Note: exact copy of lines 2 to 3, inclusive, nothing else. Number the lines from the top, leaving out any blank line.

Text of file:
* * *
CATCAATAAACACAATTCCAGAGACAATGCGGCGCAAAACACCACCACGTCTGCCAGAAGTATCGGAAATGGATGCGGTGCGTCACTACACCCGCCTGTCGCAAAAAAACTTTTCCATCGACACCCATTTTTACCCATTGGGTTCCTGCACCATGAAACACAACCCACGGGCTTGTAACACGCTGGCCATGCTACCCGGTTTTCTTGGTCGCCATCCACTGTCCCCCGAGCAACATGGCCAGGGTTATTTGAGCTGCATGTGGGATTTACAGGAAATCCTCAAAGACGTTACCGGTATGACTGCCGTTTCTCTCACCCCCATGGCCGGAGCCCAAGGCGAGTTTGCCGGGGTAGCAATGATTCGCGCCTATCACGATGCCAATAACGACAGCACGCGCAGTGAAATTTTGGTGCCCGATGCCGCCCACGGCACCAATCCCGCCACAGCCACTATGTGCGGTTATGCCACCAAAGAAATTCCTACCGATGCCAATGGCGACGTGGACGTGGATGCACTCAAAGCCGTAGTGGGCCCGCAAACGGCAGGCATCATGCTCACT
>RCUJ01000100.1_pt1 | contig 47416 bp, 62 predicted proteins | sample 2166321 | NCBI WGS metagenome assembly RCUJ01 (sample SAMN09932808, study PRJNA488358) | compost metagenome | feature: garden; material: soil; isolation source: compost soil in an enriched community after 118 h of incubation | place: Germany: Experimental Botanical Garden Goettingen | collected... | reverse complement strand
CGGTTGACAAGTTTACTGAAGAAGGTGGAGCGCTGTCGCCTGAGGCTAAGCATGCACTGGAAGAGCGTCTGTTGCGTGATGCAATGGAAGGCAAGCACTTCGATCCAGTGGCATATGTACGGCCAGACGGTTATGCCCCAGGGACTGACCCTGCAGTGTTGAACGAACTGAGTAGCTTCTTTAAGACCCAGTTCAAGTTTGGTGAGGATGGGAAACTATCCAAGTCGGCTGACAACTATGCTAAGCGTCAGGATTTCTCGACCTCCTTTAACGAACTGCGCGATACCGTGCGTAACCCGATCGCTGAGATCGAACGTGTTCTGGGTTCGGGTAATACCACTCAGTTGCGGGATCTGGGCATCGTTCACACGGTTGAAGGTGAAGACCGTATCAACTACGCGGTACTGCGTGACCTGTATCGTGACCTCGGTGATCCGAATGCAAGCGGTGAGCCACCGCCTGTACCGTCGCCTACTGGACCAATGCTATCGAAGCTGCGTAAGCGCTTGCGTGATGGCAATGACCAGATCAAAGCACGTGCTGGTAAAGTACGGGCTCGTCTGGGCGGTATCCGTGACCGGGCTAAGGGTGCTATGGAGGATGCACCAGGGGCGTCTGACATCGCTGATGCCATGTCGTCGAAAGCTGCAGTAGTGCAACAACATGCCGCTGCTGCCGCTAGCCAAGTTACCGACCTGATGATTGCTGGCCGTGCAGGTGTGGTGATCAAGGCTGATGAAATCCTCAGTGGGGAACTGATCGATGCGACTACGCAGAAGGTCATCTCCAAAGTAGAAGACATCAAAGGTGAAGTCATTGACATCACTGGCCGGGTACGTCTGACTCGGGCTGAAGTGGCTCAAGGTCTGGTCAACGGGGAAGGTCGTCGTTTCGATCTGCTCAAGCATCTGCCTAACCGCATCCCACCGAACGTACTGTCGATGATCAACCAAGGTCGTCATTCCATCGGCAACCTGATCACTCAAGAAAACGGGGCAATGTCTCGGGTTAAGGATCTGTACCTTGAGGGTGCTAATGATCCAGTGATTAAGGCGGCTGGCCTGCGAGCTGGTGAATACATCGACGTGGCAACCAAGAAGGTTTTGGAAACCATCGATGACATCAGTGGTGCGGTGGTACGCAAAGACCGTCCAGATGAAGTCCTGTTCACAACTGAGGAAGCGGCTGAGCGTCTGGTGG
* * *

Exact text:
>RCUJ01000100.1_pt1 | contig 47416 bp, 62 predicted proteins | sample 2166321 | NCBI WGS metagenome assembly RCUJ01 (sample SAMN09932808, study PRJNA488358) | compost metagenome | feature: garden; material: soil; isolation source: compost soil in an enriched community after 118 h of incubation | place: Germany: Experimental Botanical Garden Goettingen | collected... | reverse complement strand
CGGTTGACAAGTTTACTGAAGAAGGTGGAGCGCTGTCGCCTGAGGCTAAGCATGCACTGGAAGAGCGTCTGTTGCGTGATGCAATGGAAGGCAAGCACTTCGATCCAGTGGCATATGTACGGCCAGACGGTTATGCCCCAGGGACTGACCCTGCAGTGTTGAACGAACTGAGTAGCTTCTTTAAGACCCAGTTCAAGTTTGGTGAGGATGGGAAACTATCCAAGTCGGCTGACAACTATGCTAAGCGTCAGGATTTCTCGACCTCCTTTAACGAACTGCGCGATACCGTGCGTAACCCGATCGCTGAGATCGAACGTGTTCTGGGTTCGGGTAATACCACTCAGTTGCGGGATCTGGGCATCGTTCACACGGTTGAAGGTGAAGACCGTATCAACTACGCGGTACTGCGTGACCTGTATCGTGACCTCGGTGATCCGAATGCAAGCGGTGAGCCACCGCCTGTACCGTCGCCTACTGGACCAATGCTATCGAAGCTGCGTAAGCGCTTGCGTGATGGCAATGACCAGATCAAAGCACGTGCTGGTAAAGTACGGGCTCGTCTGGGCGGTATCCGTGACCGGGCTAAGGGTGCTATGGAGGATGCACCAGGGGCGTCTGACATCGCTGATGCCATGTCGTCGAAAGCTGCAGTAGTGCAACAACATGCCGCTGCTGCCGCTAGCCAAGTTACCGACCTGATGATTGCTGGCCGTGCAGGTGTGGTGATCAAGGCTGATGAAATCCTCAGTGGGGAACTGATCGATGCGACTACGCAGAAGGTCATCTCCAAAGTAGAAGACATCAAAGGTGAAGTCATTGACATCACTGGCCGGGTACGTCTGACTCGGGCTGAAGTGGCTCAAGGTCTGGTCAACGGGGAAGGTCGTCGTTTCGATCTGCTCAAGCATCTGCCTAACCGCATCCCACCGAACGTACTGTCGATGATCAACCAAGGTCGTCATTCCATCGGCAACCTGATCACTCAAGAAAACGGGGCAATGTCTCGGGTTAAGGATCTGTACCTTGAGGGTGCTAATGATCCAGTGATTAAGGCGGCTGGCCTGCGAGCTGGTGAATACATCGACGTGGCAACCAAGAAGGTTTTGGAAACCATCGATGACATCAGTGGTGCGGTGGTACGCAAAGACCGTCCAGATGAAGTCCTGTTCACAACTGAGGAAGCGGCTGAGCGTCTGGTGG